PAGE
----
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Matsumoto

Matsumoto is best known for being home to one of the most beautiful original castles, Matsumoto Castle.

Matsumoto

Matsumoto is the second largest city in Nagano Prefecture and is located in the center of the prefecture. The city is most famous for being the home to one of the most beautiful original castles in Japan, Matsumoto Castle. It has the oldest castle tower, which has been designated a national treasure. As a popular gateway to the Japanese Alps region, which is to the west of the city, Matsumoto served as a good base to go to nearby attractions. On a clear day you can see the Southern Alps from the top viewing deck of Matsumoto Castle.

Other attractions of interest include Nakamachi District, an old merchant area with restored Japanese inns, sake breweries, restaurants, and shops. There are also two historic school buildings that have been preserved in Matsumoto as museums. Kaichi School is a European style school that was built in 1876 and is located just north of Matsumoto Castle. It was constructed using the contributions of the local residents and was in session for almost 90 years. The Historical Matsumoto High School Museum is the other one and is located in Agatanomori Park. Another site of interest is the Japan Ukiyo-e Museum, where there are over 100,000 wood block prints displayed.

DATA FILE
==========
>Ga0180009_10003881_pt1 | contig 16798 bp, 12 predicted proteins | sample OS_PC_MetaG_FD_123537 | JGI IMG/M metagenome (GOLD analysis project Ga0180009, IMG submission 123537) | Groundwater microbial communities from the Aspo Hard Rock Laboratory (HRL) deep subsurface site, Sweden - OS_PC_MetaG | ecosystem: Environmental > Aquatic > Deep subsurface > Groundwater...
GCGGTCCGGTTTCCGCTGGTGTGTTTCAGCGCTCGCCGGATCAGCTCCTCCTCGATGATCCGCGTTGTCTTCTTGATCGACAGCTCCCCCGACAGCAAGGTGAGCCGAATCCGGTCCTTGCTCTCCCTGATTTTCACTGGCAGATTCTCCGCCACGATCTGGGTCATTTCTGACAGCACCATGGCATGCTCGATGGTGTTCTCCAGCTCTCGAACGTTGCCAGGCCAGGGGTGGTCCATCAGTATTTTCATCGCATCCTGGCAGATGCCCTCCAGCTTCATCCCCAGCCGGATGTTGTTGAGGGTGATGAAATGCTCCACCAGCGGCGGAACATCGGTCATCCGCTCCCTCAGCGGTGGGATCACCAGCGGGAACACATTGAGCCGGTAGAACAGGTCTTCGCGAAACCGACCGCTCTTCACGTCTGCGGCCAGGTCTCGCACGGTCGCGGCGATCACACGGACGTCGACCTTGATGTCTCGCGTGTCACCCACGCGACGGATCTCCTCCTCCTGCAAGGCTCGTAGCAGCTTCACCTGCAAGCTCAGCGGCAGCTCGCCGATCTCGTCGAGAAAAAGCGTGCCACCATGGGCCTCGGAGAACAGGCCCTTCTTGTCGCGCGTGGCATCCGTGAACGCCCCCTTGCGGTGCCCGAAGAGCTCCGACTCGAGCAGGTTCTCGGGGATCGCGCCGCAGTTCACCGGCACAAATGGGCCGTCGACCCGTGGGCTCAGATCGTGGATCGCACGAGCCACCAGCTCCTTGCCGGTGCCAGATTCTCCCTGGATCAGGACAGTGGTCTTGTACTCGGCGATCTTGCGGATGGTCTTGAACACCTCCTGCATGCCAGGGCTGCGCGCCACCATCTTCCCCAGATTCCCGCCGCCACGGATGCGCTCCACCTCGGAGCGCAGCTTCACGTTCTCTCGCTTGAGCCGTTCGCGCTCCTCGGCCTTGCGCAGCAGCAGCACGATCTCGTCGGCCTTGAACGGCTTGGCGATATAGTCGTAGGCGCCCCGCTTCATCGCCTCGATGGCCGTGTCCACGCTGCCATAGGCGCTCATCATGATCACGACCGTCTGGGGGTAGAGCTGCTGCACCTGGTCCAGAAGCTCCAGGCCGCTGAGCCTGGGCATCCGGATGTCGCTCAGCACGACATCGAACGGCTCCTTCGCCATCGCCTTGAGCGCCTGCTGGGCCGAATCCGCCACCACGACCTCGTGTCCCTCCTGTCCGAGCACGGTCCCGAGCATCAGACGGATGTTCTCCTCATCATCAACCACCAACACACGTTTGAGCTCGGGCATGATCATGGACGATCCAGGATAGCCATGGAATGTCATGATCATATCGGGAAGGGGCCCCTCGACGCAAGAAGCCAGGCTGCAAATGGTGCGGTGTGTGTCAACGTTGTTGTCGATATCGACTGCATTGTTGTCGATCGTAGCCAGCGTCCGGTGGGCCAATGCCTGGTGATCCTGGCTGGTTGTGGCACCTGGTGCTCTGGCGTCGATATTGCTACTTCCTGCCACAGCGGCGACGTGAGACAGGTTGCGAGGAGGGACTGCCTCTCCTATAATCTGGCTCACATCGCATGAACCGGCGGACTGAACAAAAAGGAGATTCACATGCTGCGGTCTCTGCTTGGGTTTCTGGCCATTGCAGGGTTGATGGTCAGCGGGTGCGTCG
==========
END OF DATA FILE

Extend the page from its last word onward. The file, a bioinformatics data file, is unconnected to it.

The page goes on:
In the former Shinano Province, Matsumoto was the provincial capital since the Heian Period until the Meiji Restoration. During that time Matsumoto was an important military point to control the Chubu region. The town developed around Matsumoto Castle, which later became a political and cultural center for the region. The city’s importance was further amplified when salt from the Sea of Japan was processed in the area. In the Edo Period, relatives of the Tokugawa Shogunate ruled Matsumoto, which had become a town that was connected to all major roads west, east, south, and north.